We were deeply saddened recently to learn of the passing of Bernie O’Brien on 25th December. Bernie was a strong supporter of our Association, also serving as Vice-President of the RSL Merchant Navy sub-Branch for many years. Those who knew Bernie miss him dearly. I have been blessed to know Bernie as a friend and many others share this appreciation. Throughout the hardships of life Bernie maintained a kindness, sincerity, generosity and loving nature. He is an inspiration to us all. We extend our deepest sympathies to Bernie’s family and remember them in our prayers.
A Service Celebrating the Life of Bernard O’Brien was held on 7th January at Woronora Cemetery. It was the most beautiful service I have ever attended; Tributes were given by Don Kennedy, President of Merchant Navy RSL sub-Branch and David Raymond, Post Commander of the American Legion. Sister Mary Leahy O.A.M. also contributed to the service which was officiated by Father Phillip Slattery.
Bernie first sailed with the Norwegian Merchant Marine as Deckhand. Soon after at 17 years of age, he joined the Fingal. Fingal left Sydney on 5th May 1943, torpedoed the same day off Nambucca Heads by Japanese submarine I-180. Of 31 crew members, 19 survivors were picked up by the destroyer U.S.S. Patterson (which had been acting as escort) and conveyed to Newcastle.
Upon return to Sydney, Bernie was told by the Norwegian Consul that he did not have any ships available. Bernie attended the Manpower Office in Martin Place (which occupied a tent in the middle of the road) requesting afternoon shift in a Munitions Factory so that his days would be free to look for another ship. The Manpower Officer advised Bernie to attend No.10 Walsh Bay where the U.S. Army immediately signed him up as A.B. despite his formidable qualifications as Deckhand. That was November 1943 and it was not until January 1947 that Bernie was discharged as First Officer.
Bernie’s Small Ships career was extraordinary. His first ship was S-126 Esther Johnson, a steam schooner built in 1923 of which Bernie held fond memories. Beginning March 1944 his next assignment was Cook/Deckhand on S-135 Lorrina, steel hulled, single screw motor coaster; pride of the Small Ships fleet.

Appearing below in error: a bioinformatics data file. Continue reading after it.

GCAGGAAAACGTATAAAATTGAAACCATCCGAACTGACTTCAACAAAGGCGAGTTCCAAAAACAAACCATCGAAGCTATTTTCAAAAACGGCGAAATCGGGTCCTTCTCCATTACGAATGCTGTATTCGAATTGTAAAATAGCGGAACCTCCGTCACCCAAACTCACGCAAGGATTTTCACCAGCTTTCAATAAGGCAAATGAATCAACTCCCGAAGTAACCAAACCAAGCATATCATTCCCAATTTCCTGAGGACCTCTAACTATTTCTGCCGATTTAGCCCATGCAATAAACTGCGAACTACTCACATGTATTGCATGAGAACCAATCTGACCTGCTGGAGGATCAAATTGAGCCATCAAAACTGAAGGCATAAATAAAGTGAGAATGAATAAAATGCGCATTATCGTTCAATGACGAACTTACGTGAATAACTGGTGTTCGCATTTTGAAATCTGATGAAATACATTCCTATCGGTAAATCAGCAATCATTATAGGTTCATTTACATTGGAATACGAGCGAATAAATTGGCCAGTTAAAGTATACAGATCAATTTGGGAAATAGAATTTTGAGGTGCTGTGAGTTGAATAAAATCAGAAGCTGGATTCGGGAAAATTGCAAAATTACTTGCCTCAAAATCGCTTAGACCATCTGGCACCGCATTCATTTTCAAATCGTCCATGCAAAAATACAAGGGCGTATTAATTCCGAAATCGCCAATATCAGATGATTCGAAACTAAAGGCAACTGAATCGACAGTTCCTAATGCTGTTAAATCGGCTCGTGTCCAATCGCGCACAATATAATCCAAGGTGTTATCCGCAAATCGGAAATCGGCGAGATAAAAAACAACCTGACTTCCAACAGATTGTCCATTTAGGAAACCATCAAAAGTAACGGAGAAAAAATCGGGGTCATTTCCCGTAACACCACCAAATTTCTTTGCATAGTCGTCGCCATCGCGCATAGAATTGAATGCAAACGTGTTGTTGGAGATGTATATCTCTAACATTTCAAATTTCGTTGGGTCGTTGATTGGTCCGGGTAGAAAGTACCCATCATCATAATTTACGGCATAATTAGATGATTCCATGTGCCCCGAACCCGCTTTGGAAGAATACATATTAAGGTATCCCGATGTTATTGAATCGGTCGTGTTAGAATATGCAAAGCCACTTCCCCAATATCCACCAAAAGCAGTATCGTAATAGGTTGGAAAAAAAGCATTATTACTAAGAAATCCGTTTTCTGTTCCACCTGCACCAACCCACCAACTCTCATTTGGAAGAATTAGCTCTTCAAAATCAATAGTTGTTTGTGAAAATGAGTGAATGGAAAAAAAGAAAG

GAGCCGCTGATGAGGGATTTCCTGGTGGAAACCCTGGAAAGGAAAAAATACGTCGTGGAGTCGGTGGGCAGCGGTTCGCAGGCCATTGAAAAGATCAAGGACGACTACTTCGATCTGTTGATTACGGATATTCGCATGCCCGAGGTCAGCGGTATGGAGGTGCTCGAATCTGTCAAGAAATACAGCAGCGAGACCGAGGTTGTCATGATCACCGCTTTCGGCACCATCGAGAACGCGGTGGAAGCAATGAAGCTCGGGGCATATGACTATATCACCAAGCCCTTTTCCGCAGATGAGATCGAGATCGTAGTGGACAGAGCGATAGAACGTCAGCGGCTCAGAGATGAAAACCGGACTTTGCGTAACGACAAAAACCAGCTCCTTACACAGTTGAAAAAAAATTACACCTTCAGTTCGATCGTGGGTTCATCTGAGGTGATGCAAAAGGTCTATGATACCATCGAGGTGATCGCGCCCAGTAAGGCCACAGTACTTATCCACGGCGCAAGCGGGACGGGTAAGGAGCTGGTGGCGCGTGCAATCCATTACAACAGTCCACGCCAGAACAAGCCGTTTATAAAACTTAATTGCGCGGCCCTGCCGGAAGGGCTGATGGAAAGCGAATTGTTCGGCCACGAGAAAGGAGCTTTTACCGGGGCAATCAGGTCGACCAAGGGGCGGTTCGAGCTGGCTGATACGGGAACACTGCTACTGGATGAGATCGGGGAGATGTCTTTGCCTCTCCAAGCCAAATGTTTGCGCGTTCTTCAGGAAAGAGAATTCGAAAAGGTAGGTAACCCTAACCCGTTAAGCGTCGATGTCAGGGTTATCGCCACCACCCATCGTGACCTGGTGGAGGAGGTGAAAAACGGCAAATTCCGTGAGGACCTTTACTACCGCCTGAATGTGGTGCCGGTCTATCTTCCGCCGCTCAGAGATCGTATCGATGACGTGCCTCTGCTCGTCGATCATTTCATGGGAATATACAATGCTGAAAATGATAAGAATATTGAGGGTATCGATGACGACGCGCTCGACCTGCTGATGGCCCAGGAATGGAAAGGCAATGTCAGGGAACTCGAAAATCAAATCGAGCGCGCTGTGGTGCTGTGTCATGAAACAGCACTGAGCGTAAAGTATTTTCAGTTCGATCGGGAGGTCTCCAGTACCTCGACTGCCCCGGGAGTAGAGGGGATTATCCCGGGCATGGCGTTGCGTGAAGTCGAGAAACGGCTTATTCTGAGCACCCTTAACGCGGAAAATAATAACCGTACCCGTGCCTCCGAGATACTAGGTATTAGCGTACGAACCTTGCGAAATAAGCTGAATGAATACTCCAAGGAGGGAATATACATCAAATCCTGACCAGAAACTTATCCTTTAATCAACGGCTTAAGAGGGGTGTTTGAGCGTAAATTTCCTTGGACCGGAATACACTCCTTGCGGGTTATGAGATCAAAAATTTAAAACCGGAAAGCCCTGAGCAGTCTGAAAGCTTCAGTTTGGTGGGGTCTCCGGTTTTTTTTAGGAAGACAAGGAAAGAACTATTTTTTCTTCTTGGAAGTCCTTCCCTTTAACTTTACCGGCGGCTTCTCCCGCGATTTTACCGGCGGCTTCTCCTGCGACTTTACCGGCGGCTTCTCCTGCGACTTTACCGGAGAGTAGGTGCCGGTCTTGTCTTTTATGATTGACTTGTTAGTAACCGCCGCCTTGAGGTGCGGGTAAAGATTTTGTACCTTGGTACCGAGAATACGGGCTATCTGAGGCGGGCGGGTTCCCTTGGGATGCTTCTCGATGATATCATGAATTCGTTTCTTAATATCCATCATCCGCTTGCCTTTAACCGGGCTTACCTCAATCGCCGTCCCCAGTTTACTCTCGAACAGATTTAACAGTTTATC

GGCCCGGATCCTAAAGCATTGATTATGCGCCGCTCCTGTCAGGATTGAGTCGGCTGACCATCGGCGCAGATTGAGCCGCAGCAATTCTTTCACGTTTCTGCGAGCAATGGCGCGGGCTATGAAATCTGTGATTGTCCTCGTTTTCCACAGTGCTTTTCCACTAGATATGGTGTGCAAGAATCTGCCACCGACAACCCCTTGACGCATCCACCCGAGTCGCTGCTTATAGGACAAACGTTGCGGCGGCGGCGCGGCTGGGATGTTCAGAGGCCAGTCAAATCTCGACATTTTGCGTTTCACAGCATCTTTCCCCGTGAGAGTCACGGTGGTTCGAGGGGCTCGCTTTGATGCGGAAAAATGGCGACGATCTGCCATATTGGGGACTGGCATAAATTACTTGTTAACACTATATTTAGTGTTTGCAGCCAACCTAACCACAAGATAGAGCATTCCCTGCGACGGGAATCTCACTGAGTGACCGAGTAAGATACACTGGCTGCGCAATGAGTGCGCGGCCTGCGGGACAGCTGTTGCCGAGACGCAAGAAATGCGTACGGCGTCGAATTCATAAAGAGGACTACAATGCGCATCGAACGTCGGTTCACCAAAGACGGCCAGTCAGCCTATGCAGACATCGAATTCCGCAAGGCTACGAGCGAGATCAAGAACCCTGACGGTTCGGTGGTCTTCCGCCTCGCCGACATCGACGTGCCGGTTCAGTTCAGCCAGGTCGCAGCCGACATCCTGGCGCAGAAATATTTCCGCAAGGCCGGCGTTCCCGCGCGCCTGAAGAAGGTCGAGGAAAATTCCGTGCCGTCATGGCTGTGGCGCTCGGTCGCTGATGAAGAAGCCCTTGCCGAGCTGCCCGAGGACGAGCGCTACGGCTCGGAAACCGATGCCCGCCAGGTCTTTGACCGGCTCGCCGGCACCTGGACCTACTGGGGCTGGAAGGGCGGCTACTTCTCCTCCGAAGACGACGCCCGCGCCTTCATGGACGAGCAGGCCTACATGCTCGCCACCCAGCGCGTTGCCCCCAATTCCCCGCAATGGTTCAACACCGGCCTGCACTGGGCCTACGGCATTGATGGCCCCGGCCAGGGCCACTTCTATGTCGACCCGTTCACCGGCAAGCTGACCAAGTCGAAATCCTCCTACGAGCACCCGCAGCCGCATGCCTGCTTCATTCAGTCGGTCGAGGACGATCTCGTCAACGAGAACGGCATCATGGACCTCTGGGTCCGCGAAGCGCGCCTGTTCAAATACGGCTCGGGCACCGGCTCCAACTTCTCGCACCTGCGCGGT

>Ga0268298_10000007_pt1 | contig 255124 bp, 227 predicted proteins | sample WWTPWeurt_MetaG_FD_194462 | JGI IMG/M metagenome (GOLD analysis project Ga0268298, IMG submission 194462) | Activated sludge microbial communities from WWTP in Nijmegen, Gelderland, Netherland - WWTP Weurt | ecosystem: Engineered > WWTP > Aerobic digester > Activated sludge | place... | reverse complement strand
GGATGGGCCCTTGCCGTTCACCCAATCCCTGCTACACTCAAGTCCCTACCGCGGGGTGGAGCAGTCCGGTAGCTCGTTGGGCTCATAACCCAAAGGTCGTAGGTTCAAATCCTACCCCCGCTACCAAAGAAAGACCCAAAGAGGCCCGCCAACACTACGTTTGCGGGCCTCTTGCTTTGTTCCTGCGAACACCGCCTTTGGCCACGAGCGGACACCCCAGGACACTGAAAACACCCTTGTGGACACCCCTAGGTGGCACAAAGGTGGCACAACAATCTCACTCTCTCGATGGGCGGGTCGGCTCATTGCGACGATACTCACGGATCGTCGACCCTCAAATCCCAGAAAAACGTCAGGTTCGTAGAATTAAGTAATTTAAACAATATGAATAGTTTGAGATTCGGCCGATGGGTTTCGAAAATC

From June 1944 Bernie served as A.B. on FS-12B Wangary; 62’ fast supply boat, until November when he was appointed to S-185 Kia Ora as Deckhand/Cook. Kia Ora was a wooden trawler, 41’2” long, with a one man wheelhouse and bunk. She was used to transport crews between ships at Finschaffen and Dreger Harbour.
January 1945 Bernie was assigned as A.B. to S-145 Wortanna; iron hulled, twin screw, motor lighter, the oldest ship in the Small Ships Section built 1876.
During March 1945 Bernie was assigned to S-233 Kimbriki; 45’ wooden tug boat, sailing to Hollandia as Deckhand.
Three months later Bernie sailed on S-339 Matonga as A.B. Matonga was an A.T.S. vessel with several Small Ships men in crew.
October 1945 Bernie served as Second Officer on S-1037, FS-258; steel freighter built in Brooklyn NY which sailed to Japan.
Almost four months later in January 1946 Bernie joined LT-784 as First Officer. LT-784 was an A.T.S. steam tug, the largest ocean going tug available to the U.S. Army at the time.
June 1946 Bernie was assigned as First Officer to S-707 Anaroo, FS-14A; 112’ fast supply boat. Captain Cecil Abbot had a crew of Americans who had decided that as the war was over, they would not work; preferring to take flying lessons at Clark Air Base. Bernie reminded the crew of their duties, resulting in all requesting discharge. After writing the transfers Bernie recruited the Filipino crew he had previously served with on the Large Tug. FS-14A was fitted with two new engines, repainted and attached to the Red Cross. Bernie’s daily duties were to escort the Red Cross ladies between Dewey Boulevard and Corregidor, until the Australian Government requested the return of civilians from Philippines and Japan.
Bernie was repatriated to Sydney on passenger /cargo vessel Hwa Lien, along with 474 Jewish migrants who had escaped Europe and hidden in China during the war.